Tuesday, October 19

Shafie urges Toyota to open factory in Sabah


Shafie speaking at the ‘Business Opportunity Seminar in Malaysia’.

NAGOYA, JAPAN: Chief Minister Datuk Seri Panglima Mohd Shafie Apdal suggested that Japanese renowned automotive company, Toyota Motor Corporation (Toyota), open a component assembly factory for its vehicles in Sabah.

He said doing so would strengthen the market of Toyota in Borneo, especially with plans for the Indonesian capital to move from Jakarta to East Kalimantan.

Sabah would also benefit in terms of employment opportunities for locals, as well as economic spillover, he added.

Shafie made the suggestion during his meeting with leaders in the automotive industry, after attending a ‘Business Opportunity Seminar in Malaysia’ in conjunction with its investment mission in Nagoya, Japan.

“We are also users of the cars they produce, but we need to look at the potential for us to benefit from, as certain models exported and released from Toyota are much needed in our country. To ensure its sustainability, we would suggest that cooperation with Toyota be either through assembly or us becoming suppliers in Japan, especially for four-wheel drive vehicles which are greatly needed for road conditions in Sabah, Sarawak and Kalimantan.

“I am sure we have the potential in terms of location and manpower as our youths are skilled to work in the field. We could also provide a location not far from Japan, and the resources we have could cater to their needs in order to produce a win-win outcome,” said Shafie.

Apart from meeting with automotive industry players, Shafie also met with representatives of WADA Aircraft Technology Co. Ltd., a Japanese international company involved in the aerospace industry.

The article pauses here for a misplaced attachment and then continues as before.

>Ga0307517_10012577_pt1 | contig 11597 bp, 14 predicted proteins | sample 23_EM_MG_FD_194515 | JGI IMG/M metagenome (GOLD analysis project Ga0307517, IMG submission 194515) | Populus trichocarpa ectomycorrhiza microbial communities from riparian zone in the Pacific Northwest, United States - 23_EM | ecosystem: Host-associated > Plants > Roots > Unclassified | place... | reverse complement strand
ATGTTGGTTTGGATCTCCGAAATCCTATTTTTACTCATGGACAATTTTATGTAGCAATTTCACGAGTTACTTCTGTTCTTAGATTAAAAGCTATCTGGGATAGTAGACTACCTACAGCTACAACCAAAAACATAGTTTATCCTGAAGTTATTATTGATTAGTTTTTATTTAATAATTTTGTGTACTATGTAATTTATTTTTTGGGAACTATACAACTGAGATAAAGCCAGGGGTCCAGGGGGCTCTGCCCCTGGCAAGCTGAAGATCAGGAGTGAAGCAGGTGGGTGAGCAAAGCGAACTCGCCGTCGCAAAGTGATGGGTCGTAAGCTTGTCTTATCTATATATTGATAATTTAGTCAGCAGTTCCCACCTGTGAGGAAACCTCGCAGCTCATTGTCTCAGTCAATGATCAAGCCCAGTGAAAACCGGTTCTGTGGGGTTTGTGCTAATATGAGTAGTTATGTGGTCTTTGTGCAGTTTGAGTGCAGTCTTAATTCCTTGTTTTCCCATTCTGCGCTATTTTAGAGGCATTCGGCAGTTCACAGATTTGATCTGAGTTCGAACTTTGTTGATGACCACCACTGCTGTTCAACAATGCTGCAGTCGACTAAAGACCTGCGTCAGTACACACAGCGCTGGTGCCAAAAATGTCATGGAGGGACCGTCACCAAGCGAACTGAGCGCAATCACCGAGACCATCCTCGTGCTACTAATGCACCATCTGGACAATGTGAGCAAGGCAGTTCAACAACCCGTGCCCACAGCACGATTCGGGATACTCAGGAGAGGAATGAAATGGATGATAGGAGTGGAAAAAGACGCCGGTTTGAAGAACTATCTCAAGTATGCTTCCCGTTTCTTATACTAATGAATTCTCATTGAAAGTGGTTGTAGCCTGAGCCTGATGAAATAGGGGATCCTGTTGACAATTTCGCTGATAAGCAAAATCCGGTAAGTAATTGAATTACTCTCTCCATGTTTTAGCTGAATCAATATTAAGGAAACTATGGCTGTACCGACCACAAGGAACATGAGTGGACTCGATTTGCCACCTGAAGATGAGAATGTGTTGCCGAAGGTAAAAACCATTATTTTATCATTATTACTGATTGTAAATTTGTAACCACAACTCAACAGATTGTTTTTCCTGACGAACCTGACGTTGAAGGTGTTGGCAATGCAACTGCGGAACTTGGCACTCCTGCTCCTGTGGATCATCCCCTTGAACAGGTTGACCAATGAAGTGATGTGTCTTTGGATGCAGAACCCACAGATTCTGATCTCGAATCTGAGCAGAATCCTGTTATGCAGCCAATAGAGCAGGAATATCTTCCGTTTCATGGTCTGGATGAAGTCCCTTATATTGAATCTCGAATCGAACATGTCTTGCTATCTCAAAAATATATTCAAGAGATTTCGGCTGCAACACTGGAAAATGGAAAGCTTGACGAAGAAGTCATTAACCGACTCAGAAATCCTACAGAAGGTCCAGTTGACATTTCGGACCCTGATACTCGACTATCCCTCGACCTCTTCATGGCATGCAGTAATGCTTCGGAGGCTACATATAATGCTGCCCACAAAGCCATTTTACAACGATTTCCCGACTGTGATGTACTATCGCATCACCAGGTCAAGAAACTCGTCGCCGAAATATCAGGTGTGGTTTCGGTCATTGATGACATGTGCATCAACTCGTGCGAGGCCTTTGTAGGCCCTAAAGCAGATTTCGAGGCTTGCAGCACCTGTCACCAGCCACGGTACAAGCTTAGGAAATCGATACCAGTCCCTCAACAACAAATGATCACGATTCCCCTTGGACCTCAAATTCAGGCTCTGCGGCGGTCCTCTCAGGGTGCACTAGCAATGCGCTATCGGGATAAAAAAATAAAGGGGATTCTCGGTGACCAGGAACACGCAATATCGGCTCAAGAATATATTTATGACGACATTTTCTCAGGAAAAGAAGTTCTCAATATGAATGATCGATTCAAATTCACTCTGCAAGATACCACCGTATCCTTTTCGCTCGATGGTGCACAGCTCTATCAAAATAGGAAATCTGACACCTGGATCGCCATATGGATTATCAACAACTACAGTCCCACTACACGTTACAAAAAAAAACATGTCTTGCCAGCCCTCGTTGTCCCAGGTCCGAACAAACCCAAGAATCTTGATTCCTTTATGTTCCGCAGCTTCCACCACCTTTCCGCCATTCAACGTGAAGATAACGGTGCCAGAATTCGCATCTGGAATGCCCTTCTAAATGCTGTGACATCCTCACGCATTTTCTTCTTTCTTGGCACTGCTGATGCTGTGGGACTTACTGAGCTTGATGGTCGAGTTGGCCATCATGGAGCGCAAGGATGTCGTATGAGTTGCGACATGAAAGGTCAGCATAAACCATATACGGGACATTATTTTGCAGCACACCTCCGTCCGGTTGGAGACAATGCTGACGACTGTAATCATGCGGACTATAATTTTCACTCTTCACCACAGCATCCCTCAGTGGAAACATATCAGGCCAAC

Earlier at the seminar, Shafie delivered the keynote address and led a question-and-answer session which lasted over an hour, before 142 businessmen and investors from Japan.

In answering a question, the Chief Minister said among selected fields in Sabah in which to cooperate with companies from Japan included furniture production, as the state has an adequate source of timber.

Although Sabah no longer exports timber, companies from Japan could open up factories in Sabah with the state government’s assurance that timber would be supplied at all times, based on demand.

“I believe Japan imports rubberwood from Malaysia, especially Sabah, and we have 180,000 acres of land planted with rubber trees. The wood could be used to produce furniture and it is clear our industries work closely together, so I hope by opening a factory in Sabah, we could continue to strengthen cooperation,” said Shafie.

He further assured that the state government would provide the facilities and convenience, including faster approval within 24 hours for Japanese companies investing in Sabah, provided necessary conditions are met.

“We have the policies and instruments to approve any investments coming into Sabah in the span of 24 hours, as long as the Environmental Impact Assessment (EIA) and other conditions are abided by,” Shafie elaborated.